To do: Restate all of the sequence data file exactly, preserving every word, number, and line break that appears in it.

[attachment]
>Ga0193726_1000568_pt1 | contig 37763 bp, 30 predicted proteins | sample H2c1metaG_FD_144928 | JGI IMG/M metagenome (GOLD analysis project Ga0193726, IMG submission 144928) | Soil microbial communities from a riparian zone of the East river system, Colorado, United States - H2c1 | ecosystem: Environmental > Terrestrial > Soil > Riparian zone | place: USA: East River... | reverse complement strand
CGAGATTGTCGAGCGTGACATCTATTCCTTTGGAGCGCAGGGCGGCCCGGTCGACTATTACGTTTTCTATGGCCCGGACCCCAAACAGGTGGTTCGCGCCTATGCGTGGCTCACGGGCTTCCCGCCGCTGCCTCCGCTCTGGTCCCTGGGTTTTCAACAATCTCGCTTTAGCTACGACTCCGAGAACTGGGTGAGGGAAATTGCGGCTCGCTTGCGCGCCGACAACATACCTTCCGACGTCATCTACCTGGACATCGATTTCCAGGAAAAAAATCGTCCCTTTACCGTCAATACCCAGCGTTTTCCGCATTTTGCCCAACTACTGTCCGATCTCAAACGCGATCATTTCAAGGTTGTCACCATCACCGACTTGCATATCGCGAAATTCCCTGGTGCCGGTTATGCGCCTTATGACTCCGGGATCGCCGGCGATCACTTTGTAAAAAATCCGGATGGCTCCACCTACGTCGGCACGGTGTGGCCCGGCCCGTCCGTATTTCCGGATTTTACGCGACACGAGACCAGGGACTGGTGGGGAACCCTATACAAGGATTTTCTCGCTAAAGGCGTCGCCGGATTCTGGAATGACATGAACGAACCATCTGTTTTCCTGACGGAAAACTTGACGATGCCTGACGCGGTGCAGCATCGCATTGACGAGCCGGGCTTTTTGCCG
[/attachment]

>Ga0193726_1000568_pt1 | contig 37763 bp, 30 predicted proteins | sample H2c1metaG_FD_144928 | JGI IMG/M metagenome (GOLD analysis project Ga0193726, IMG submission 144928) | Soil microbial communities from a riparian zone of the East river system, Colorado, United States - H2c1 | ecosystem: Environmental > Terrestrial > Soil > Riparian zone | place: USA: East River... | reverse complement strand
CGAGATTGTCGAGCGTGACATCTATTCCTTTGGAGCGCAGGGCGGCCCGGTCGACTATTACGTTTTCTATGGCCCGGACCCCAAACAGGTGGTTCGCGCCTATGCGTGGCTCACGGGCTTCCCGCCGCTGCCTCCGCTCTGGTCCCTGGGTTTTCAACAATCTCGCTTTAGCTACGACTCCGAGAACTGGGTGAGGGAAATTGCGGCTCGCTTGCGCGCCGACAACATACCTTCCGACGTCATCTACCTGGACATCGATTTCCAGGAAAAAAATCGTCCCTTTACCGTCAATACCCAGCGTTTTCCGCATTTTGCCCAACTACTGTCCGATCTCAAACGCGATCATTTCAAGGTTGTCACCATCACCGACTTGCATATCGCGAAATTCCCTGGTGCCGGTTATGCGCCTTATGACTCCGGGATCGCCGGCGATCACTTTGTAAAAAATCCGGATGGCTCCACCTACGTCGGCACGGTGTGGCCCGGCCCGTCCGTATTTCCGGATTTTACGCGACACGAGACCAGGGACTGGTGGGGAACCCTATACAAGGATTTTCTCGCTAAAGGCGTCGCCGGATTCTGGAATGACATGAACGAACCATCTGTTTTCCTGACGGAAAACTTGACGATGCCTGACGCGGTGCAGCATCGCATTGACGAGCCGGGCTTTTTGCCG